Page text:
Czech government to present plans for national energy trader – industry minister

Czech Industry and Trade Minister Jozef Sikela gives a news conference during an extraordinary meeting of European Union energy ministers in Brussels, Belgium, July 26, 2022. REUTERS/Johanna Geron /File Photo

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PRAGUE, September 4 (Reuters) – The Czech government will present plans next week for a public energy trader to supply schools, hospitals and other public institutions ahead of winter as prices soar, a Industry Minister Jozef Sikela said on Sunday.

He did not say how long it would take to establish the state trader, but that he would be ready to provide power to state institutions for the new year.

“I’m going to set up an agency very quickly, and the first task of that agency will be to buy power for the public sector,” he said in a newscast chat.

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“On Wednesday, I will inform the government of the steps we have prepared and we will choose one of the options, which we will then formalize. I prefer the fastest option, namely the creation of an agency.”

Electricity costs in Europe have soared since Russia limited gas supplies to Europe, driving fuel prices up sharply. Russia said on Friday that one of its main gas pipelines to Europe would remain closed indefinitely. Read more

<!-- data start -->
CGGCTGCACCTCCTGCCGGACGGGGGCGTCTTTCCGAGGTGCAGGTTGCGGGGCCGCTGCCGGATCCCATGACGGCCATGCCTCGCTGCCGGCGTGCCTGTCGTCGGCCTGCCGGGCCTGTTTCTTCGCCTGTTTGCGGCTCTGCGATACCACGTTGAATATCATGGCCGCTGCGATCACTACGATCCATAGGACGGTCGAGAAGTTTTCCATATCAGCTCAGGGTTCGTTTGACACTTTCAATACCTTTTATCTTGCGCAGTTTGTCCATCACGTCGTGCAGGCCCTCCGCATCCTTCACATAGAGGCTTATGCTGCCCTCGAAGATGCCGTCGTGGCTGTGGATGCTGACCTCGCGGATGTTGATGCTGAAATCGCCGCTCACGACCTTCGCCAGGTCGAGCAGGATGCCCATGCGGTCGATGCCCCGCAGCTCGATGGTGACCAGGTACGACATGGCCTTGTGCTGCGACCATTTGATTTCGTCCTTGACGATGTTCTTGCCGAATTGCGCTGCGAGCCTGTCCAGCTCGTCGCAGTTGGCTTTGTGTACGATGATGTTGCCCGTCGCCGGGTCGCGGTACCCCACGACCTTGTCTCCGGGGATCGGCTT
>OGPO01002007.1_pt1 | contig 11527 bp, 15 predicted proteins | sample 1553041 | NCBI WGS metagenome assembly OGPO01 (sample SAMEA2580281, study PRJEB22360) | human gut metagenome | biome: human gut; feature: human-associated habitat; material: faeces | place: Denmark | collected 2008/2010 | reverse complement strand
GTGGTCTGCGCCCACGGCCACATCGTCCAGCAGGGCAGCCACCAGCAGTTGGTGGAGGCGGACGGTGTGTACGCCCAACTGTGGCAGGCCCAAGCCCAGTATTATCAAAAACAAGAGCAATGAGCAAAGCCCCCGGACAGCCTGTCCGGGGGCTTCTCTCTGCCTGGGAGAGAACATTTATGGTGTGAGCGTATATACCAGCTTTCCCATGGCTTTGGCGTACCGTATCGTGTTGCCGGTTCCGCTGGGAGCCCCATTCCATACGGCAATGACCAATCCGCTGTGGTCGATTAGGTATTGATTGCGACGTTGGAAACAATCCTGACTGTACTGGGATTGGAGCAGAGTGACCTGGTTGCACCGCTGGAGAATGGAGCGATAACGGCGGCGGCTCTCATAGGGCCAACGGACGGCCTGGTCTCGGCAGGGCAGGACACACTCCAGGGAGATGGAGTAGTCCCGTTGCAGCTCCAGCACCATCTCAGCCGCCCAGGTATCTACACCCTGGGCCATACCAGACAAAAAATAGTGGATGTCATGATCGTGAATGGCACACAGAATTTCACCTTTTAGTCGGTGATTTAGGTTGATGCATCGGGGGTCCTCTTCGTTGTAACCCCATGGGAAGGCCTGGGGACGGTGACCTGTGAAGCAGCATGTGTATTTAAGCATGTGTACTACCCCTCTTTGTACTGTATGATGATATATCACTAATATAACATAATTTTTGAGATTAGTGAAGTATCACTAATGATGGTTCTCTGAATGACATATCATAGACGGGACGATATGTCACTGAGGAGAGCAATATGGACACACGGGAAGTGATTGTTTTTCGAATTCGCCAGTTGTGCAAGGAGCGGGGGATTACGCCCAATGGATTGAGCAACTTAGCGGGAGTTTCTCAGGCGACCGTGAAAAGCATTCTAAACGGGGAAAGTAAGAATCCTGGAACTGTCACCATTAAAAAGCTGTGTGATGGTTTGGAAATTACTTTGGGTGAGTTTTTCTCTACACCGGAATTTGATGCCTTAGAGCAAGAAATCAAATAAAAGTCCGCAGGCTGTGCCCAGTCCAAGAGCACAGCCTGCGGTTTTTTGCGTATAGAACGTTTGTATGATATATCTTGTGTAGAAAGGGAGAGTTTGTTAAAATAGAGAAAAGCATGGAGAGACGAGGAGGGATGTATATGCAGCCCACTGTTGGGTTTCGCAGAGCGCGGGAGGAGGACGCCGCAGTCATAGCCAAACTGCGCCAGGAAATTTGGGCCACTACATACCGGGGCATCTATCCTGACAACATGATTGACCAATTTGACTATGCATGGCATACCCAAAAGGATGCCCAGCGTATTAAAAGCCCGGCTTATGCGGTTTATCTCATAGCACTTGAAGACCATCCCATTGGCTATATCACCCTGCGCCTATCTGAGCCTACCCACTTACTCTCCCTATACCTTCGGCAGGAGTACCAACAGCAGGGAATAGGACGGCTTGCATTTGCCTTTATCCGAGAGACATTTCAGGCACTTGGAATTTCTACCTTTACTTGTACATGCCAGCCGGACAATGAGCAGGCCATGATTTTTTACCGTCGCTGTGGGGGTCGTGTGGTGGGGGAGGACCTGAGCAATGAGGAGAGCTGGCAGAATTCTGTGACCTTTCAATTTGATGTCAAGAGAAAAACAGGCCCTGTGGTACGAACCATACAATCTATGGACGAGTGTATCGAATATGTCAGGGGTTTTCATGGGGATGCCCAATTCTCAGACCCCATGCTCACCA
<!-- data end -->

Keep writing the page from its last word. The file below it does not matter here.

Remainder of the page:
Electricity prices were already hitting new records almost daily, with Germany’s benchmark contract topping 1,000 euros per megawatt-hour for the first time last month, leaving governments scrambling to protect households and businesses.

Sikela also said it had approved loan applications from Czech investment group EPH and Sev.en Energy to help cover margin requirements.

The Czech government said in July it would help state-controlled CEZ (CEZP.PR) finance electricity and gas trading ahead of the peak of the winter season via a credit deal worth up to 3 billion euros ($2.99 ​​billion).

Sikela did not specify the amount of aid for EPH and Sev.en, which are owned by Czech billionaires Daniel Kretinsky and Pavel Tykac respectively.

($1 = 1.0049 euros)

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Reporting by Michael Kahn; Editing by Jan Harvey

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